Hannah Arendt Center and Asian Studies Program present:
Images of the Chinese Youth Sent to the Countryside During the Cultural Revolution 1966-1976 by Tang Desheng
Exhibition: April 1-30. Special Panel Discussion on April 13
Wednesday, April 13, 2016
Campus Center, Weis Cinema
6:00 pm – 8:00 pm
During the Cultural Revolution (1966-1976) Tang Desheng had an opportunity to photograph the students who were sent from the cities to the rural countryside. For this he was well prepared. His family owned a photo shop in the small city of Changzhou, Jiangsu for several generations. Despite the restrictions and expense of photography and maintaining a capitalist enterprise, the family business thrived, because every year everyone required an identity photo, and they waited on long lines to have their picture taken; and then there were celebratory occasions to be recorded like births, marriages, birthdays, graduation, and the 100 day ceremony. Ten years before, Tang was in the army taking photographs for the government. At the onset of the Cultural Revolution, Tang left his home to travel with the youths from the city who were sent to the countryside. He explained that he was curious about the kind of the life they would find in the rural areas, how they would adjust to it, and perhaps he wanted to be part of the youth movement.
Curated by Patricia Karetzky,
Oskar Munsterberg Chair of Asian Art, Bard College.
Exhibition: Campus Center, April 1-30
April 13, 2016
6pm, Weis Cinema (Campus Center)
Free & Open to the Public
Drew Thompson; Assistant Professor of Africana and Historical Studies
Gilles Peress; Distinguished Visiting Professor of Human Rights and Photography
Robert Culp; Associate Professor of History; Chair, Social Studies Division
As a young professional photographer he followed a good instinct for a chance to record history, he followed the story. During his vacations and weekends Tang lived in various rural communities, following the students all over China for a period of ten years. He followed the educated youth traveling to Sichuan, Shanghai and Nanjing, Hainan, Shandong, Yunan, Heilongjiang, among other places. As he was entrenched with the youthful community, he recorded the events in their life from the momentous to the routine, and his photos recreate for us a visual history of those days. The vast majority of the photos are black and white taken with a Rollei Reflex twin lens camera his older sister gave him. Part of the value of his work is that he uniquely captured a movement that lasted a decade and covered a wide geography. Tang sought communion with the students, he was not content to be an observer, but became a member of their community to share their living circumstances no matter how meager. Tang shot them working, eating, resting, enjoining in private moments of intimate heartbreak and in the frenzy of public denunciation meetings. Looking at the photos one can relive those moments in all their complexity. Tang’s work is also invaluable because cameras were very expensive and people were not allowed to use them freely. In contrast to the staged images contracted by state agencies, some of these are spontaneous pictures and Tang is sometimes able to show the activities as well as the emotions of the participants. Part of the complexity of this project is its depiction of a positive aspect of the students’ lives, despite their extreme hardships in the countryside. Tang’s work met with resistance, sometimes he was beaten up for taking the photographs and he was suspect for members of his family lived overseas in Hong Kong and Macao. It is interesting that a few of the people remained in Changzhou or returned to visit the small city and took the opportunity to seek him out in recent years and renew their acquaintance with him.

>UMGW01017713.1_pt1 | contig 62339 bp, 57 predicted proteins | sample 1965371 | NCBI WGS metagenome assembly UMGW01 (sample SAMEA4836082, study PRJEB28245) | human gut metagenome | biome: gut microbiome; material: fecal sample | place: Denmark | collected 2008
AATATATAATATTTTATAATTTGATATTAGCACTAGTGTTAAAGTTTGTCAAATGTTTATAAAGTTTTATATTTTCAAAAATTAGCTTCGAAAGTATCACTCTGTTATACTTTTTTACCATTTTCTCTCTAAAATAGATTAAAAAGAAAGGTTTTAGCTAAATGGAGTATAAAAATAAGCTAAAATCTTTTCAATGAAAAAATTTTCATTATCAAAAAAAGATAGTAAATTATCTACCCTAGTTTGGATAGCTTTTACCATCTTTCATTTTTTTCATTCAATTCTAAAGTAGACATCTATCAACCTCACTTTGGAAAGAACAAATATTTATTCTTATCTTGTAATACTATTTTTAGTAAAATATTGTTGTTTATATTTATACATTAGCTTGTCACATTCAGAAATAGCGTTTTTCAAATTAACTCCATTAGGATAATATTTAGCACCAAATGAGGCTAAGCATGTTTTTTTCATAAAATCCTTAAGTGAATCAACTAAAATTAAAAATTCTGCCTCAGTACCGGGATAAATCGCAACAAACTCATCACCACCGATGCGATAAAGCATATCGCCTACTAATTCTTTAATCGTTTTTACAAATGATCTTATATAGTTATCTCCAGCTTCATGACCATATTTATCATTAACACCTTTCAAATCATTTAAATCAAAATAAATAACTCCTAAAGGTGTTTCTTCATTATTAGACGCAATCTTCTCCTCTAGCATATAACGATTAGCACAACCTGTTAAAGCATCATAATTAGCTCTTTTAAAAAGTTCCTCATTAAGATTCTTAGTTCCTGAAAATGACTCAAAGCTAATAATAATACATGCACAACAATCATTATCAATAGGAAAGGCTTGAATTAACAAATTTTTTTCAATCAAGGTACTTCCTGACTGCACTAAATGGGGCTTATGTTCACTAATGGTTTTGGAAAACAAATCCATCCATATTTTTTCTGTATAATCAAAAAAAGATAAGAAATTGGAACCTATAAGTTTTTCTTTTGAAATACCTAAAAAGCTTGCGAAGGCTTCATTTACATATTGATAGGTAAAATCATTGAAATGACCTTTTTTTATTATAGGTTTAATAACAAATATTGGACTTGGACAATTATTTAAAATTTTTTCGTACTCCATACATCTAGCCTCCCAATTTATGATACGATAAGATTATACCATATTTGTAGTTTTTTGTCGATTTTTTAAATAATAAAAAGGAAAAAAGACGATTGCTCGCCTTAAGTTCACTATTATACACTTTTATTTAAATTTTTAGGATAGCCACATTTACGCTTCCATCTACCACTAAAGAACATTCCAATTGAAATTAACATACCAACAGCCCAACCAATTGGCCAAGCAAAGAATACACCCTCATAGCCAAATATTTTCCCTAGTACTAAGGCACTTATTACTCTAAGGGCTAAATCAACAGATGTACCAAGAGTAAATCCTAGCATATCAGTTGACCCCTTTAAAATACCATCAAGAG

Ostensibly the students who were brought up and educated in the cities were sent to the countryside to learn how to help the farmers and to learn about the rural life led close to the land; on the other hand they were to spread the urban culture to the rural population. For them, at this time of China's economic instability and financial deprivation they were assured of jobs, housing and food. Because of the shortage of food, the students could not return home to the city where they would be dependent on their family’s meager food supply. This essay will present the body of Tang's work from this period organized according to the themes of: work, science and technology, education, entertainment and indoctrination. We begin with a photo of Welcoming the students to Mengcheng Commune in 1970, when the local people came out to shake the students’ hands, with offerings of food, and festive flags. Optimistic at first, the students had a hard time adjusting to life in the countryside, the grueling labor, tedium, homesickness, and poor living conditions. As they were not allowed to return home, some married local people, and after ten years many grew depressed and despondent. Only two out of a hundred were sent back to the city.